Selling to Multi-Location Brands: Streaming Video Is On the Rise | Street Fight

Selling to Multi-Location Brands: Streaming Video Is On the Rise

Selling to Multi-Location Brands: Streaming Video Is On the Rise

Streaming video is hot. It may not be the new TV just yet, but online and mobile video were the talk of last week’s Digital Content NewFronts, and more than one third (36%) of the multi-location brands Street Fight surveyed use streaming video regularly in marketing their local branches, franchises, and distributors. Suppliers of local marketing technology and services should move streaming video up on their priorities lists and help their brand customers apply it effectively.

The NewFronts—consciously aping traditional TV’s upfront program and ad promotion—may have originally been conceived as educational, but these days they’re all about new shows and new advertising opportunities. Possibly because it has been the realm of YouTube, Facebook, and Twitter—joined now by big media companies like Disney, ESPN, the New York Times, and Viacom—streaming video isn’t top of mind for the suppliers covered in Street Fight’s annual State of Hyperlocal report. About 5% of the companies we surveyed had it in their top three near-term R&D investment priorities, though twice that many scheduled it for longer-term payoff. And BIA/Kelsey’s latest local video advertising forecast projects streaming video to account for less than 10% of revenue this year.

Given the adoption shown by our brand survey, Kelsey’s five-year forecast looks pretty conservative. Street Fight identified a correlation between use of streaming video and overall local marketing effectiveness for those brands, too. So it’s useful to look at the marketers who were good at local streaming and see what else they were doing as a template for success. As shown in the figure below, just over one quarter (26%) of the big brands we surveyed listed streaming video as one of their top 5 most effective marketing tactics. Let’s examine those companies.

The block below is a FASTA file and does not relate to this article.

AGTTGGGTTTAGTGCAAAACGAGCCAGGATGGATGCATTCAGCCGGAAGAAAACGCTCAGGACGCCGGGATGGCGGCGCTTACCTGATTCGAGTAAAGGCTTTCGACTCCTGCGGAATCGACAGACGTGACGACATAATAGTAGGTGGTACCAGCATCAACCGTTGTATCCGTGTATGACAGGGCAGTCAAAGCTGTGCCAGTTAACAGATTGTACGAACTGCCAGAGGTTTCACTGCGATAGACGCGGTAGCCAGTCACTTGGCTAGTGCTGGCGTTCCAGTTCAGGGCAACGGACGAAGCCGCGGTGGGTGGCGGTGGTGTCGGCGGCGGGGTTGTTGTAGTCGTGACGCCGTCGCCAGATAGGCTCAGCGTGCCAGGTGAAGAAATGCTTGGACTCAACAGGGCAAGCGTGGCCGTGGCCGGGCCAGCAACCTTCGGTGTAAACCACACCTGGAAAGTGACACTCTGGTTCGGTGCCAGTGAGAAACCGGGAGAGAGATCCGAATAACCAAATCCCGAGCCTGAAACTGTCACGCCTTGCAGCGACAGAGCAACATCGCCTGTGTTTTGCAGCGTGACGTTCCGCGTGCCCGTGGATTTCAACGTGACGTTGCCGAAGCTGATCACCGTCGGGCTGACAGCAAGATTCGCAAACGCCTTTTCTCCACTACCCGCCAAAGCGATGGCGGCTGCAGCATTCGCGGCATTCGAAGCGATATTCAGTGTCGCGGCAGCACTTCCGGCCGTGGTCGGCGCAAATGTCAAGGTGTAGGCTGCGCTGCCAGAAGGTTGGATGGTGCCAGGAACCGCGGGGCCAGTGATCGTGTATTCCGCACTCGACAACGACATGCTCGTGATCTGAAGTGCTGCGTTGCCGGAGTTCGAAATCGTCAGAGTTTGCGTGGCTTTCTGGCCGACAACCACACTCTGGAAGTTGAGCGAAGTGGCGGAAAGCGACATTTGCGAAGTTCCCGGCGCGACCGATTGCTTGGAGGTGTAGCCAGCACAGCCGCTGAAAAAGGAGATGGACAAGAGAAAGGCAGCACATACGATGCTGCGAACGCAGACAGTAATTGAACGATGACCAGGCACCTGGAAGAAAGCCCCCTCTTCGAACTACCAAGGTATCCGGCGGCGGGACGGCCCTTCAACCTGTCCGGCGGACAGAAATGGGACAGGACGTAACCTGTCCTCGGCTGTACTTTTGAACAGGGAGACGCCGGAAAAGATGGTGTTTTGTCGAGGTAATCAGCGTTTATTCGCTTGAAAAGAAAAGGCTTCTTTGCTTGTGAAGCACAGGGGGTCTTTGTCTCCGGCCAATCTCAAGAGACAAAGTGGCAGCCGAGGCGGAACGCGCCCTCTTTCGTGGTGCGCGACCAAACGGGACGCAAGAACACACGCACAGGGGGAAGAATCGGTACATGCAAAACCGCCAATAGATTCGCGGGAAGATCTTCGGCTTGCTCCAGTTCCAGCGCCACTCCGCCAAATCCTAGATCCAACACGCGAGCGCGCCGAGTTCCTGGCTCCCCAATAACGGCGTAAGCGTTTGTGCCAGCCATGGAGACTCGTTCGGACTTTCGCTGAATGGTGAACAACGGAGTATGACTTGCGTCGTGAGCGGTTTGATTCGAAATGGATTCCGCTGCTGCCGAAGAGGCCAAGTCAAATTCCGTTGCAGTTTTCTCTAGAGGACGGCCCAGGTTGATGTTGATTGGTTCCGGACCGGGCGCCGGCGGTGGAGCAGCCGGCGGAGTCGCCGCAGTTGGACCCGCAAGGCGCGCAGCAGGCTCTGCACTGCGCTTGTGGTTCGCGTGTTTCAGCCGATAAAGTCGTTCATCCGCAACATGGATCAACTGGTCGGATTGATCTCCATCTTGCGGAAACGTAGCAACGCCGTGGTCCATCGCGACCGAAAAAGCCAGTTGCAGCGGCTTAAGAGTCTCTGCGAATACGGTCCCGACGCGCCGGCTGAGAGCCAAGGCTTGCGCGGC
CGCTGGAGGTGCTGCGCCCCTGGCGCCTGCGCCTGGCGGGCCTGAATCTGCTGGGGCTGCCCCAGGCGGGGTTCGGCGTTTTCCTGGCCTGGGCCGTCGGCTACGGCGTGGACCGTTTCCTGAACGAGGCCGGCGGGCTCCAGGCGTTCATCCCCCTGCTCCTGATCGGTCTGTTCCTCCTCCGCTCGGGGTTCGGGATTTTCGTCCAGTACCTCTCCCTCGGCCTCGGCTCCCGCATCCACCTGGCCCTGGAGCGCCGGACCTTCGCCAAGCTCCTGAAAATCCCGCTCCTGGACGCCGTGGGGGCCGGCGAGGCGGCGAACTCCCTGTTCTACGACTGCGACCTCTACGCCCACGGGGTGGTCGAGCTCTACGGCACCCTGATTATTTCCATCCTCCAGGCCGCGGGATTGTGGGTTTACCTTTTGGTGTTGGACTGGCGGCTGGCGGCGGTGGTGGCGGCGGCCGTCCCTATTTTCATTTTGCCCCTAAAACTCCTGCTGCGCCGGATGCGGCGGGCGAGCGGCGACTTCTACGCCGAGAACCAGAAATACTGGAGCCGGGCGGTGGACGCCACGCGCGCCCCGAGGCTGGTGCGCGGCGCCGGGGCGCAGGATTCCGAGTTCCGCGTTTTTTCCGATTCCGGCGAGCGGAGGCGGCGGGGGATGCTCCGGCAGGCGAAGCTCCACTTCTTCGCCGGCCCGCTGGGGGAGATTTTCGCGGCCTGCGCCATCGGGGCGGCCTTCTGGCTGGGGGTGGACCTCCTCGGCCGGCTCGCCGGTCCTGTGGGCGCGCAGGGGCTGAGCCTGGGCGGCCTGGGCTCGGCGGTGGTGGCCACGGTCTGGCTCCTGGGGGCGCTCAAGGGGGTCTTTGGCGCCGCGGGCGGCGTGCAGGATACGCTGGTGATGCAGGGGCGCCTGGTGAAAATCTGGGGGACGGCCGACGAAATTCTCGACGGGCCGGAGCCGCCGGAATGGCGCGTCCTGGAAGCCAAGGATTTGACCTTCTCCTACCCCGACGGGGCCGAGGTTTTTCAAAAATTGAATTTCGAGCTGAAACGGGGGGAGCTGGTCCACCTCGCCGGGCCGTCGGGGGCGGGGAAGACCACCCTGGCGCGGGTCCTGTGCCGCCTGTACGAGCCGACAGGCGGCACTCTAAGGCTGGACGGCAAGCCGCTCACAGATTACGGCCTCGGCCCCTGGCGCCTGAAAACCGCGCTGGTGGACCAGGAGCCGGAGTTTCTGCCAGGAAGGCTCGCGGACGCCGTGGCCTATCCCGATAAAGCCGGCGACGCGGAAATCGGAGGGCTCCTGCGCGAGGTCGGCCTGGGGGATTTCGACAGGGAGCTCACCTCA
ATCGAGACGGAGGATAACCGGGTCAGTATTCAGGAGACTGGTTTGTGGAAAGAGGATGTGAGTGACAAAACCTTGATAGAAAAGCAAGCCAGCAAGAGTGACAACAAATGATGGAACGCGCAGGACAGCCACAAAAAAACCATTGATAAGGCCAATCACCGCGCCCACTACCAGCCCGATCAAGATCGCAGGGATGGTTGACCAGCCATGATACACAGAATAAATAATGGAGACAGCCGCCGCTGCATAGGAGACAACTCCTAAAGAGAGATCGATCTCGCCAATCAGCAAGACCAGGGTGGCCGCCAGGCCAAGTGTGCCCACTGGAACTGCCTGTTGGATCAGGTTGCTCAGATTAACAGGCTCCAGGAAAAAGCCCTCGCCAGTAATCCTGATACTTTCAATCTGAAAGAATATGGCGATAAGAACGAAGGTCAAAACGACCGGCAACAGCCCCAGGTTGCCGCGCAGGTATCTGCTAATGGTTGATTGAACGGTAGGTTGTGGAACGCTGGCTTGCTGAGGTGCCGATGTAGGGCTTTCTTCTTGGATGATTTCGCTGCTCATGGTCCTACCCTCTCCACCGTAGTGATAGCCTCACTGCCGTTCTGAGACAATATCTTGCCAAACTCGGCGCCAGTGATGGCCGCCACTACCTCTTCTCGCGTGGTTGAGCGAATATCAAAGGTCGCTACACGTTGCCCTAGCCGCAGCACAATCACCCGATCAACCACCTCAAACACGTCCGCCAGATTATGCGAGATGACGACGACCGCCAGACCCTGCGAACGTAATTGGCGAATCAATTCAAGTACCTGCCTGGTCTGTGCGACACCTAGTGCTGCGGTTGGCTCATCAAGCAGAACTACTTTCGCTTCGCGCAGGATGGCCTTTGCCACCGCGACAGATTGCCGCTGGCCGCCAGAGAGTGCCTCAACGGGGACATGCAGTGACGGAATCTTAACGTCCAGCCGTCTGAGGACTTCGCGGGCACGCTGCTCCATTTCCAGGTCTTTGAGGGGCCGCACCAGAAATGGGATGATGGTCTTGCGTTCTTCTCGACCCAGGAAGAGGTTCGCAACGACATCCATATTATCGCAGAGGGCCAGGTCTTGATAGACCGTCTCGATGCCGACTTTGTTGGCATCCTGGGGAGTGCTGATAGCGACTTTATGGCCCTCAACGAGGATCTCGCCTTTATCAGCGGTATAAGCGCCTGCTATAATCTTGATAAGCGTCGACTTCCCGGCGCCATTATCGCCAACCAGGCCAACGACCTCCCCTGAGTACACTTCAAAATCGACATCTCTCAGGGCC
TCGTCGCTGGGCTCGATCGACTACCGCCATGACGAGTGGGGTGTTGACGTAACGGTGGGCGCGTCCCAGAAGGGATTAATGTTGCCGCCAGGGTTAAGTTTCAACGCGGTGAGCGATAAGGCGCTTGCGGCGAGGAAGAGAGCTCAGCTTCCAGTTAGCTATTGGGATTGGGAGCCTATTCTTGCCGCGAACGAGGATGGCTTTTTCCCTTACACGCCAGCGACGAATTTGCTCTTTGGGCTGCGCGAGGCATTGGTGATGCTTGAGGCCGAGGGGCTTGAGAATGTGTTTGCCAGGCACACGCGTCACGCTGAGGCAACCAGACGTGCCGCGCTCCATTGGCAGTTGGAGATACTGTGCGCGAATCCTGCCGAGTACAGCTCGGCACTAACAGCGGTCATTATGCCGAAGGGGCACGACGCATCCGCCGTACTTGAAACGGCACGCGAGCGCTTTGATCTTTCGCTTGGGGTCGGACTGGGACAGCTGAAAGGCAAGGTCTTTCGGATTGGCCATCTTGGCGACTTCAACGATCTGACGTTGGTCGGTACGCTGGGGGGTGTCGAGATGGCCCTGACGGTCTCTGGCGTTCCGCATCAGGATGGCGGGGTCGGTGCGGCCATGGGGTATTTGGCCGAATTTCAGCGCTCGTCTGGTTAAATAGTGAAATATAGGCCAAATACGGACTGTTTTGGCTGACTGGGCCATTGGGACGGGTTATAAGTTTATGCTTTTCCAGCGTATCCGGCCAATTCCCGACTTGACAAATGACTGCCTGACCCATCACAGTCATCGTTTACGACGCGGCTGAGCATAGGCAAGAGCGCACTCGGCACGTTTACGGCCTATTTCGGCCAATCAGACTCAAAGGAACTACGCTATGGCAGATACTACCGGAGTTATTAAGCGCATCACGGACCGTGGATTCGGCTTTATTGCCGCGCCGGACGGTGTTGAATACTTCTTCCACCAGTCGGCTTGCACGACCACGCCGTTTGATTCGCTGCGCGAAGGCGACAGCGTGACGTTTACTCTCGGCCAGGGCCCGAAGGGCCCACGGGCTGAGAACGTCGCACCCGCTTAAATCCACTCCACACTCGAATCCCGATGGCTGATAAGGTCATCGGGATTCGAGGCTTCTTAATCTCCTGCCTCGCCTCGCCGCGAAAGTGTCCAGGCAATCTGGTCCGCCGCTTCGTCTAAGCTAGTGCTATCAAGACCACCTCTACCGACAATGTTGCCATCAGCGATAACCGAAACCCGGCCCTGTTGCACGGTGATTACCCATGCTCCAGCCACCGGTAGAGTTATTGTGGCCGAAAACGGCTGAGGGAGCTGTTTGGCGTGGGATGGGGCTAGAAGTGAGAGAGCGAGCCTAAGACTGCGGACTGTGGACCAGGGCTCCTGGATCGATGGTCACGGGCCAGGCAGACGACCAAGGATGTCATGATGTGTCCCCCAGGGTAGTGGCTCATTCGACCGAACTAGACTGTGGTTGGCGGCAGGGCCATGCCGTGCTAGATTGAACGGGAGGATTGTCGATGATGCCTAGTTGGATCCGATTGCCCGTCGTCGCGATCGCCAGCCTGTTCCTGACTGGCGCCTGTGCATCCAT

Those brands, call them effective streamers, were of a similar size in terms of employees and company revenues to the overall survey base. They were a little more likely to be in the hospitality/food/travel category or in tech/telecoms. They were better than the average brand at achieving a variety of marketing objectives with their digital tactics, as shown in the figure below. We asked the survey respondents how effective on a five-point scale their digital efforts proved. The green bars on the chart represent the share of the overall survey base that said “very effective” for a given objective; the orange bar represents the subset of effective streamers. The effective streamers were significantly more successful at raising brand awareness, increasing conversion and sales, and upselling.

The effective streamers spent a similar percentage of their digital budgets locally as that of the other respondents, but they were more likely to say they were increasing that mix. Over half (54%) of them said that, compared with 40% on average, and 18% said they were increasing the local mix significantly. When asked about six different categories of digital tactics, the effective streamers were 10 to 20 percentage points higher than average across the board to say they were increasing spending. Over two thirds (68%) said they were boosting paid search spending, 64% were increasing social media, and 61% were increasing online display ads. Other characteristics of the effective streamers include the following: